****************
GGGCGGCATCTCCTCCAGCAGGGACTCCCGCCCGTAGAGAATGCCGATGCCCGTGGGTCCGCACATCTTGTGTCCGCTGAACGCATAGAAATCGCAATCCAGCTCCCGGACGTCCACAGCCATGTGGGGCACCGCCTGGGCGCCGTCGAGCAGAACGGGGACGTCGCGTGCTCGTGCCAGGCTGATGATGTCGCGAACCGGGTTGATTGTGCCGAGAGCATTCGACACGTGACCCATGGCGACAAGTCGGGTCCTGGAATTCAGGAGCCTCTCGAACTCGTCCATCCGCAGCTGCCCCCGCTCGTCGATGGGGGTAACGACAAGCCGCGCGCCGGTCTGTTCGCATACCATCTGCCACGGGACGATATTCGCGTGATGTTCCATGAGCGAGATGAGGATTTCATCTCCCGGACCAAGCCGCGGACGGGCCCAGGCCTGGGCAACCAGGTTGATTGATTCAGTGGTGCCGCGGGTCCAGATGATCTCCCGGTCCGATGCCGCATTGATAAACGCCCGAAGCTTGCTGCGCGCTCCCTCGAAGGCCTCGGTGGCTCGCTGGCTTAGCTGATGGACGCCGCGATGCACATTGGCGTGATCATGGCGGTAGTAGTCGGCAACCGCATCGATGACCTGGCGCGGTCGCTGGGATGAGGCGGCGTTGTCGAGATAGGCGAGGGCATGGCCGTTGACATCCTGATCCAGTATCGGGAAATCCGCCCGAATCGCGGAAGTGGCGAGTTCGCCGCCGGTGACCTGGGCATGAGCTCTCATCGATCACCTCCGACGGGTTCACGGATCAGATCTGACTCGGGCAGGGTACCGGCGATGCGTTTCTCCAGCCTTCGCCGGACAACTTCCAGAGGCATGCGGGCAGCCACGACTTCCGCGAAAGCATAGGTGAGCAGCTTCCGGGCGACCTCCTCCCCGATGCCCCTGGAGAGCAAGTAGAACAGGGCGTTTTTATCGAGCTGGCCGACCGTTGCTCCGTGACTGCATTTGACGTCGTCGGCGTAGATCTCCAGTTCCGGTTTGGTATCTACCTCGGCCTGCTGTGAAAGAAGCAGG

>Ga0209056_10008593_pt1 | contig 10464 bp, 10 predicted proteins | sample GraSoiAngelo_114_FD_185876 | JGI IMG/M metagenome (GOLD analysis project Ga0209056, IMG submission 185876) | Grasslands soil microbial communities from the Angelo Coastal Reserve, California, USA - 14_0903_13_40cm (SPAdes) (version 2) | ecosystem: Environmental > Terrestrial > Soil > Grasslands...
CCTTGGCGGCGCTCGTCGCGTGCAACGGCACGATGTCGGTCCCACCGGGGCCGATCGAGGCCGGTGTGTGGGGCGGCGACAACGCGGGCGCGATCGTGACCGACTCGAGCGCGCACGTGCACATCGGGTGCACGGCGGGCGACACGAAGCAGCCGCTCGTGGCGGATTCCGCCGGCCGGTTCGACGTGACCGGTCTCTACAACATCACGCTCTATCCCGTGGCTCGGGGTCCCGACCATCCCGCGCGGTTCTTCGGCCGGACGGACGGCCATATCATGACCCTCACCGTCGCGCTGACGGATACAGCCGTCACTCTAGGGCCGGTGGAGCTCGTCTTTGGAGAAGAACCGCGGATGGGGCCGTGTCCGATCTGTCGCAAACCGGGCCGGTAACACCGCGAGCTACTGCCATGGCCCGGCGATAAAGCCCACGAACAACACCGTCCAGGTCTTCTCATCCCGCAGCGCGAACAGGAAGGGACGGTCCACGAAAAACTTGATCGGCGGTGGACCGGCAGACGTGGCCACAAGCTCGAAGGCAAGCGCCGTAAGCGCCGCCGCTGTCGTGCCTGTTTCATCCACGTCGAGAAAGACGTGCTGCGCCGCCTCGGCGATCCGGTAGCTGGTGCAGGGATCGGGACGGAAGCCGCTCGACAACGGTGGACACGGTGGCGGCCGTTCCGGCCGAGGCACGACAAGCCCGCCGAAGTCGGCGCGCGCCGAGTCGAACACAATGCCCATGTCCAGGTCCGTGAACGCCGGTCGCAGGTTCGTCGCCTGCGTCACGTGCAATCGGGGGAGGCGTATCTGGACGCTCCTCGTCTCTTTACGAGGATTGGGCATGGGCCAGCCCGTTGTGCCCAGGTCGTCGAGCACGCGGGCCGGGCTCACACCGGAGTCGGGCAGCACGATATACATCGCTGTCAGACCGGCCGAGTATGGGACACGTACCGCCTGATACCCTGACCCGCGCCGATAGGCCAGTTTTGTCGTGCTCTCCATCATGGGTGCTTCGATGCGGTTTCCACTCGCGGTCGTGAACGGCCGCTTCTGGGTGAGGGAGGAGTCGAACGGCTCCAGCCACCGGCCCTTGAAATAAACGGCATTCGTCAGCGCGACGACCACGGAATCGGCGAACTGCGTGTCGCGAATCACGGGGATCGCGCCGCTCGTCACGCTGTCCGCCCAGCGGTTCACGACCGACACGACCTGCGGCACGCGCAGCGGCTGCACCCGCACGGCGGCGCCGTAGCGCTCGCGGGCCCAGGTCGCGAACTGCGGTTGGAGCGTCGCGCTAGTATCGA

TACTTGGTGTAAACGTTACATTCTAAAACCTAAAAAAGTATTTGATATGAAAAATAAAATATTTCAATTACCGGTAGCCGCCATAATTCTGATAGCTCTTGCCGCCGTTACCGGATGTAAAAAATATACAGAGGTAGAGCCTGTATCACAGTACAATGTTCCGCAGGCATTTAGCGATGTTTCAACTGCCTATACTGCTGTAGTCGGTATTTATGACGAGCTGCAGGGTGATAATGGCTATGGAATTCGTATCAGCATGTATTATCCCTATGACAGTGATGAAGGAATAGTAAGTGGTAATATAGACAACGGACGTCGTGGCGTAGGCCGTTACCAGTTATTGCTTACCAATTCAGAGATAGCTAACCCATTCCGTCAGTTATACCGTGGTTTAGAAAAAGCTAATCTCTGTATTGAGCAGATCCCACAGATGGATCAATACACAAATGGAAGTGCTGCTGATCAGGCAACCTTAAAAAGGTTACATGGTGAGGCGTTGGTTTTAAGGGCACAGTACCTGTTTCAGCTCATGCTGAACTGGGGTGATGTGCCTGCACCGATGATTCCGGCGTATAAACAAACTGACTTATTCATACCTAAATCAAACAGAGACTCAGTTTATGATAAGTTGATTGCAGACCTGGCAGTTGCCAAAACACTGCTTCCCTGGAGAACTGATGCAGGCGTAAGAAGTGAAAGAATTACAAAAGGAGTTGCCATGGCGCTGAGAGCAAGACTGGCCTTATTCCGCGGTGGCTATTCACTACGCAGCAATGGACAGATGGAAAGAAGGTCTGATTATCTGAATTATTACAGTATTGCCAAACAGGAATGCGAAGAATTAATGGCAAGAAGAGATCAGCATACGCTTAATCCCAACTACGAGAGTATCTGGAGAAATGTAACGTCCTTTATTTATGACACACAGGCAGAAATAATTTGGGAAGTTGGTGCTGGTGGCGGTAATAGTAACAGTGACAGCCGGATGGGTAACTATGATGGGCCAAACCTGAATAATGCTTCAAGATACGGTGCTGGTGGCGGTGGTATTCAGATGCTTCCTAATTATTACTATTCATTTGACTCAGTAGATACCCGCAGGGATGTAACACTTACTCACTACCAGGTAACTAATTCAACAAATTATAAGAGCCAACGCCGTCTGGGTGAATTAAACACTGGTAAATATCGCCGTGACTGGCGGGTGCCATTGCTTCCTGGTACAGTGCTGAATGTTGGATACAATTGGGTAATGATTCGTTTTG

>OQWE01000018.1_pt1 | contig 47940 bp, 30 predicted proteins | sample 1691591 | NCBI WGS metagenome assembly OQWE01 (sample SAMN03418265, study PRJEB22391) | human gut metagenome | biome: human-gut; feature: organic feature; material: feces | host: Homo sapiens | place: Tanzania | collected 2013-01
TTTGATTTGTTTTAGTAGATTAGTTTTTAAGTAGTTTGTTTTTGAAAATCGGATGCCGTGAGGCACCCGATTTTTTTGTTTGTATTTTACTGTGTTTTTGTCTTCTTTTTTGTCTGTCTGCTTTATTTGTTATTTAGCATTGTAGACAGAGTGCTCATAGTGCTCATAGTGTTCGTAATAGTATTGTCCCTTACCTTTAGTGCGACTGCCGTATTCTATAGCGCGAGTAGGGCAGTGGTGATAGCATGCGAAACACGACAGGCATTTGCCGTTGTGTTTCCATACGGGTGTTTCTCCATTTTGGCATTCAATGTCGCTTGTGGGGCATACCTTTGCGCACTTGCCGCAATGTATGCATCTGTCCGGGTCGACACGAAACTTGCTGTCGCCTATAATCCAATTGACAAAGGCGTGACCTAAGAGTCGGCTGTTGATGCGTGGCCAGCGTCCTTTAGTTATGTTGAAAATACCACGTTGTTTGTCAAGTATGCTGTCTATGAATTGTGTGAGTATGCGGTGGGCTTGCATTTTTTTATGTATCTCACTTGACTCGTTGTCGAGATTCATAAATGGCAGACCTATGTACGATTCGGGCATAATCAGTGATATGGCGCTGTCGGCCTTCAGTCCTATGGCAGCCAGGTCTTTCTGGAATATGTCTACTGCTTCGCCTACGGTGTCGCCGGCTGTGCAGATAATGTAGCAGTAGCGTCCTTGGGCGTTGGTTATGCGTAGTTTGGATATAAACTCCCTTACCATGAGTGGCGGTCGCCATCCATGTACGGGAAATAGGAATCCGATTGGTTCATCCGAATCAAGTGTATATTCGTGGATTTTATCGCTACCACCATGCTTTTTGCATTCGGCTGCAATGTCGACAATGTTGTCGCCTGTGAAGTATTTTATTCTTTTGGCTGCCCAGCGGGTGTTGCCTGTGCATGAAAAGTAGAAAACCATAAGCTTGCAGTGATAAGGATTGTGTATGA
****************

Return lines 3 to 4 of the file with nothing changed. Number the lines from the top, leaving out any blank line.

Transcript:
CCTTGGCGGCGCTCGTCGCGTGCAACGGCACGATGTCGGTCCCACCGGGGCCGATCGAGGCCGGTGTGTGGGGCGGCGACAACGCGGGCGCGATCGTGACCGACTCGAGCGCGCACGTGCACATCGGGTGCACGGCGGGCGACACGAAGCAGCCGCTCGTGGCGGATTCCGCCGGCCGGTTCGACGTGACCGGTCTCTACAACATCACGCTCTATCCCGTGGCTCGGGGTCCCGACCATCCCGCGCGGTTCTTCGGCCGGACGGACGGCCATATCATGACCCTCACCGTCGCGCTGACGGATACAGCCGTCACTCTAGGGCCGGTGGAGCTCGTCTTTGGAGAAGAACCGCGGATGGGGCCGTGTCCGATCTGTCGCAAACCGGGCCGGTAACACCGCGAGCTACTGCCATGGCCCGGCGATAAAGCCCACGAACAACACCGTCCAGGTCTTCTCATCCCGCAGCGCGAACAGGAAGGGACGGTCCACGAAAAACTTGATCGGCGGTGGACCGGCAGACGTGGCCACAAGCTCGAAGGCAAGCGCCGTAAGCGCCGCCGCTGTCGTGCCTGTTTCATCCACGTCGAGAAAGACGTGCTGCGCCGCCTCGGCGATCCGGTAGCTGGTGCAGGGATCGGGACGGAAGCCGCTCGACAACGGTGGACACGGTGGCGGCCGTTCCGGCCGAGGCACGACAAGCCCGCCGAAGTCGGCGCGCGCCGAGTCGAACACAATGCCCATGTCCAGGTCCGTGAACGCCGGTCGCAGGTTCGTCGCCTGCGTCACGTGCAATCGGGGGAGGCGTATCTGGACGCTCCTCGTCTCTTTACGAGGATTGGGCATGGGCCAGCCCGTTGTGCCCAGGTCGTCGAGCACGCGGGCCGGGCTCACACCGGAGTCGGGCAGCACGATATACATCGCTGTCAGACCGGCCGAGTATGGGACACGTACCGCCTGATACCCTGACCCGCGCCGATAGGCCAGTTTTGTCGTGCTCTCCATCATGGGTGCTTCGATGCGGTTTCCACTCGCGGTCGTGAACGGCCGCTTCTGGGTGAGGGAGGAGTCGAACGGCTCCAGCCACCGGCCCTTGAAATAAACGGCATTCGTCAGCGCGACGACCACGGAATCGGCGAACTGCGTGTCGCGAATCACGGGGATCGCGCCGCTCGTCACGCTGTCCGCCCAGCGGTTCACGACCGACACGACCTGCGGCACGCGCAGCGGCTGCACCCGCACGGCGGCGCCGTAGCGCTCGCGGGCCCAGGTCGCGAACTGCGGTTGGAGCGTCGCGCTAGTATCGA

TACTTGGTGTAAACGTTACATTCTAAAACCTAAAAAAGTATTTGATATGAAAAATAAAATATTTCAATTACCGGTAGCCGCCATAATTCTGATAGCTCTTGCCGCCGTTACCGGATGTAAAAAATATACAGAGGTAGAGCCTGTATCACAGTACAATGTTCCGCAGGCATTTAGCGATGTTTCAACTGCCTATACTGCTGTAGTCGGTATTTATGACGAGCTGCAGGGTGATAATGGCTATGGAATTCGTATCAGCATGTATTATCCCTATGACAGTGATGAAGGAATAGTAAGTGGTAATATAGACAACGGACGTCGTGGCGTAGGCCGTTACCAGTTATTGCTTACCAATTCAGAGATAGCTAACCCATTCCGTCAGTTATACCGTGGTTTAGAAAAAGCTAATCTCTGTATTGAGCAGATCCCACAGATGGATCAATACACAAATGGAAGTGCTGCTGATCAGGCAACCTTAAAAAGGTTACATGGTGAGGCGTTGGTTTTAAGGGCACAGTACCTGTTTCAGCTCATGCTGAACTGGGGTGATGTGCCTGCACCGATGATTCCGGCGTATAAACAAACTGACTTATTCATACCTAAATCAAACAGAGACTCAGTTTATGATAAGTTGATTGCAGACCTGGCAGTTGCCAAAACACTGCTTCCCTGGAGAACTGATGCAGGCGTAAGAAGTGAAAGAATTACAAAAGGAGTTGCCATGGCGCTGAGAGCAAGACTGGCCTTATTCCGCGGTGGCTATTCACTACGCAGCAATGGACAGATGGAAAGAAGGTCTGATTATCTGAATTATTACAGTATTGCCAAACAGGAATGCGAAGAATTAATGGCAAGAAGAGATCAGCATACGCTTAATCCCAACTACGAGAGTATCTGGAGAAATGTAACGTCCTTTATTTATGACACACAGGCAGAAATAATTTGGGAAGTTGGTGCTGGTGGCGGTAATAGTAACAGTGACAGCCGGATGGGTAACTATGATGGGCCAAACCTGAATAATGCTTCAAGATACGGTGCTGGTGGCGGTGGTATTCAGATGCTTCCTAATTATTACTATTCATTTGACTCAGTAGATACCCGCAGGGATGTAACACTTACTCACTACCAGGTAACTAATTCAACAAATTATAAGAGCCAACGCCGTCTGGGTGAATTAAACACTGGTAAATATCGCCGTGACTGGCGGGTGCCATTGCTTCCTGGTACAGTGCTGAATGTTGGATACAATTGGGTAATGATTCGTTTTG